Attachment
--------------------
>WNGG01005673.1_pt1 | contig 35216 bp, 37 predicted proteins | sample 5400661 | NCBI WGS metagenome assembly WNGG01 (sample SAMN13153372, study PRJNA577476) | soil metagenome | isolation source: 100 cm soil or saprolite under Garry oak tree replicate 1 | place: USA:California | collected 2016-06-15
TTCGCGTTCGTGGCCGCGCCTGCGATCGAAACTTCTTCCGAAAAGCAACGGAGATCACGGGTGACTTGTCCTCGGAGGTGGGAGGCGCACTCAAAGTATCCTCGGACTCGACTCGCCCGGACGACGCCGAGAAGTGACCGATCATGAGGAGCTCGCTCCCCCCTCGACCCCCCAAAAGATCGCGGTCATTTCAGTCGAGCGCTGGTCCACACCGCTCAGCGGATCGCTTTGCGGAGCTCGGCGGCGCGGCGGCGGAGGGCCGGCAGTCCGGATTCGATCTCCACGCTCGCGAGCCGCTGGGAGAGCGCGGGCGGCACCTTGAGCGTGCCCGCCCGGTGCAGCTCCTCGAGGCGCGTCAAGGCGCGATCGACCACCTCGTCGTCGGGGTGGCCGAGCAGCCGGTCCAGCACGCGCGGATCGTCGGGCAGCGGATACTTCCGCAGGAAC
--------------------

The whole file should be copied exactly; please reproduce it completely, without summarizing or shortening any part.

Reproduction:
>WNGG01005673.1_pt1 | contig 35216 bp, 37 predicted proteins | sample 5400661 | NCBI WGS metagenome assembly WNGG01 (sample SAMN13153372, study PRJNA577476) | soil metagenome | isolation source: 100 cm soil or saprolite under Garry oak tree replicate 1 | place: USA:California | collected 2016-06-15
TTCGCGTTCGTGGCCGCGCCTGCGATCGAAACTTCTTCCGAAAAGCAACGGAGATCACGGGTGACTTGTCCTCGGAGGTGGGAGGCGCACTCAAAGTATCCTCGGACTCGACTCGCCCGGACGACGCCGAGAAGTGACCGATCATGAGGAGCTCGCTCCCCCCTCGACCCCCCAAAAGATCGCGGTCATTTCAGTCGAGCGCTGGTCCACACCGCTCAGCGGATCGCTTTGCGGAGCTCGGCGGCGCGGCGGCGGAGGGCCGGCAGTCCGGATTCGATCTCCACGCTCGCGAGCCGCTGGGAGAGCGCGGGCGGCACCTTGAGCGTGCCCGCCCGGTGCAGCTCCTCGAGGCGCGTCAAGGCGCGATCGACCACCTCGTCGTCGGGGTGGCCGAGCAGCCGGTCCAGCACGCGCGGATCGTCGGGCAGCGGATACTTCCGCAGGAAC